Residential Health & Safety Risk Assessment

Residential Health & Safety Risk Assessment

Assisting managing agents and duty holders to understand and fulfil their legal responsibilities in accordance with health & safety legislation

Health & Safety

In accordance with the Health and Safety at Work Act 1974, employers are required to ensure as far as reasonably practicable the health, safety and welfare of their employees whilst at work, and ensure that others are not endangered from their business undertaking. Section 2 of the Occupiers Liability Act 1957 states that the common duty of care is applicable to occupiers to see that the visitor will be reasonably safe in using the premises for the reason which he or she is invited or permitted to be there..

The duties of responsible persons and employers are expanded in the Management of Health and Safety at Work Regulations 1999 stipulating that a risk assessment is required to adequately identify what may cause harm, and ensure reasonable steps are being taken to reduce the risk . The regulations extend to the communal areas of residential blocks. Even if only a cleaner, gardener, managing agent or repair contractor accesses such areas, then a risk assessment must be made. A risk assessment must be conducted by a competent person. Where uncontrolled risks are identified as part of the assessment, additional controls may be necessary to reduce the risk of harm.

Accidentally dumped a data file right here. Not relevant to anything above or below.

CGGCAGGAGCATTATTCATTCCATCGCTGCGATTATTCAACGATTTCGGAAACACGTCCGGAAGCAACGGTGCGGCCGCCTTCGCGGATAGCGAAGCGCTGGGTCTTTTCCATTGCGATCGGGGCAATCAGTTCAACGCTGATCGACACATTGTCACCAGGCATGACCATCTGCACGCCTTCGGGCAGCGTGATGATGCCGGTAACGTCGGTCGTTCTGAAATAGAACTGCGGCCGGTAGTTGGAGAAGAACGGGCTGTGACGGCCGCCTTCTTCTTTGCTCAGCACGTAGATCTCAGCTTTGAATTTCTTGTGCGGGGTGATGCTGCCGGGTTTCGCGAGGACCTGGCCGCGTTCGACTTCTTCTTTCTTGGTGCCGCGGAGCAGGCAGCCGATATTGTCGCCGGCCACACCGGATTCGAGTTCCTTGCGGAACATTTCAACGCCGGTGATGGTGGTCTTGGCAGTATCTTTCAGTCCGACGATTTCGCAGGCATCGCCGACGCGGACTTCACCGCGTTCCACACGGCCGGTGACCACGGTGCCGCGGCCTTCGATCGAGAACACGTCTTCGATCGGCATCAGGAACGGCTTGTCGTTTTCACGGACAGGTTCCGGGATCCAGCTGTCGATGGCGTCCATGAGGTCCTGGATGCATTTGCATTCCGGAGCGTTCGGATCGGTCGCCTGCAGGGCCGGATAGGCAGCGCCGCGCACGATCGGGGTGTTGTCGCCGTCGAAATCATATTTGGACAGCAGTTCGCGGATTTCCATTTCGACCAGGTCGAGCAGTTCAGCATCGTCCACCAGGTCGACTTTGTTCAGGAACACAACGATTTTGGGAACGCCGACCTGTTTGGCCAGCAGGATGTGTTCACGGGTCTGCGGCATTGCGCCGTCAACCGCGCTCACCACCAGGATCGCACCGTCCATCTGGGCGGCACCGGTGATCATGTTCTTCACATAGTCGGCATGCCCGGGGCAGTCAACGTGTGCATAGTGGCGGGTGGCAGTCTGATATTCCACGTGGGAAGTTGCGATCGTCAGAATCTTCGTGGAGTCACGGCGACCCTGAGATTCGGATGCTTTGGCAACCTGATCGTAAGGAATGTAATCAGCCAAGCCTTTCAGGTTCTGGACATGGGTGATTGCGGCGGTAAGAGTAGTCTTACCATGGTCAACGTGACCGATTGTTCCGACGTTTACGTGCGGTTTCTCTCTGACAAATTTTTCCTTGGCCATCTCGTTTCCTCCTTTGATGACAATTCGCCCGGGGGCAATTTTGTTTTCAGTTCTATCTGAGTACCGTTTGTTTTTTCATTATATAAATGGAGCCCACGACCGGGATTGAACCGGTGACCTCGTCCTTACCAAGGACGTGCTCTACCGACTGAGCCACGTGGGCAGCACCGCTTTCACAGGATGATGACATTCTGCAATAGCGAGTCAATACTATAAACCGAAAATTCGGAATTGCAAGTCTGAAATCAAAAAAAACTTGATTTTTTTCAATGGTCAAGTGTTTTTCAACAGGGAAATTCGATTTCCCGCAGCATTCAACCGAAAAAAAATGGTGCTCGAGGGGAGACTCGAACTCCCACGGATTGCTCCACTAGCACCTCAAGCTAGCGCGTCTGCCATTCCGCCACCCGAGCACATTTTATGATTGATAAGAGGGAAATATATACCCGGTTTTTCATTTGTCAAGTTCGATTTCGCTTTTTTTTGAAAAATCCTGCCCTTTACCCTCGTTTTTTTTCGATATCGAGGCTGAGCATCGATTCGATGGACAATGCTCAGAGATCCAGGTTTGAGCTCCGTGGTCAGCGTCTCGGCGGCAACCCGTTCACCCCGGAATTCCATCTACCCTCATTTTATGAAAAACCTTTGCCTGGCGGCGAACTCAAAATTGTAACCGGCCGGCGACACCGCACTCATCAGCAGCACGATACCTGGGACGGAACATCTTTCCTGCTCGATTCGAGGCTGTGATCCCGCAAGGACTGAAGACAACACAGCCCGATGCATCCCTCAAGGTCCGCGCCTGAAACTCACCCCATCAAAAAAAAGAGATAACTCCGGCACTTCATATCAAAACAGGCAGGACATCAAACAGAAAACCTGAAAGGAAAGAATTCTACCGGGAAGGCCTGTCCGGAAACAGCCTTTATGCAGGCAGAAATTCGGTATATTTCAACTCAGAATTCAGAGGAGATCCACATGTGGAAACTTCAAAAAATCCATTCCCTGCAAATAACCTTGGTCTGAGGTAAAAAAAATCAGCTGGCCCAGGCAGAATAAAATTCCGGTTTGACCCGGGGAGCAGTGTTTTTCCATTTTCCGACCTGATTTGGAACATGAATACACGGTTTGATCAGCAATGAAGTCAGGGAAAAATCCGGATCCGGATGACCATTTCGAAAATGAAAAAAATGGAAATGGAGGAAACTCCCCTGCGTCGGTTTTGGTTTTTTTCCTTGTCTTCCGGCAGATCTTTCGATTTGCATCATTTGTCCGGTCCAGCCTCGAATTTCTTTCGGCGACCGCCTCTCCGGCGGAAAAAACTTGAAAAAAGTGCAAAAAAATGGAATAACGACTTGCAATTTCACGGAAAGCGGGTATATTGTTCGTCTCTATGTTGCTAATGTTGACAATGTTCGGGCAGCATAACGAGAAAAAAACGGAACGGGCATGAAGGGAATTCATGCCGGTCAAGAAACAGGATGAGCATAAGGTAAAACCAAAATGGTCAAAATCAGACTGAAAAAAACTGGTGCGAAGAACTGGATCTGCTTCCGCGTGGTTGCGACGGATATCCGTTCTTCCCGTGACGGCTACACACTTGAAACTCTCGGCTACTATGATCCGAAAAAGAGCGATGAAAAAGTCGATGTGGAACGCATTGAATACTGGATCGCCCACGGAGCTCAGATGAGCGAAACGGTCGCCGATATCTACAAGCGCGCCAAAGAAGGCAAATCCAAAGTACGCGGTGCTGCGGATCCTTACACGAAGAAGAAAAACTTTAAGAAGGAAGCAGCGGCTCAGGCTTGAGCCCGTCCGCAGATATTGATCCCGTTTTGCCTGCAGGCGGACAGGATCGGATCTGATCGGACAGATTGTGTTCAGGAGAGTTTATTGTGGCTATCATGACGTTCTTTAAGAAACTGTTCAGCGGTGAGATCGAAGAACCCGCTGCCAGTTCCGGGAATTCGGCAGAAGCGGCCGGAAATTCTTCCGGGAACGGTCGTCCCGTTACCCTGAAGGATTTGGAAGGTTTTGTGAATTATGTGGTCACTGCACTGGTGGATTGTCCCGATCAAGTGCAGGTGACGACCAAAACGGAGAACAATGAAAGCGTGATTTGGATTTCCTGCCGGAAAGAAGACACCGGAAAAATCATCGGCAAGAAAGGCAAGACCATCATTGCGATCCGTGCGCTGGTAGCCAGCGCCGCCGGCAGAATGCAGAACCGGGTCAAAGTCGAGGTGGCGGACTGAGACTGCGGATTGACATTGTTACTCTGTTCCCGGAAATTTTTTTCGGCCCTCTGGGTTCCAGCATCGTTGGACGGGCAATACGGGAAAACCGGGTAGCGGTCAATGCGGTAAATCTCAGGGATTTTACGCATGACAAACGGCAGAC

Recent statistics suggest that approx. 630,000 injuries occur every recorded in the workplace every year. 457,000 of these require up to 6 days off work. 154,000 require more than 7 days absence and 154 are fatal. Direct costs to employers reach a value of 2.5bn. Time taken to investigate accidents, managing insurance claims, providing cover staff and loss of reputation are not compensated with insurance.

The Corporate Manslaughter Act of 2007 is very clear that directors of Residents’ Management Companies can be prosecuted under criminal law for serious breaches of Health & Safety law. The Health & Safety Offences Act 2008 raised the maximum fine for offences in the lower courts from £5,000 to £20,000. It also increased the number of offences for which an individual can be imprisoned.

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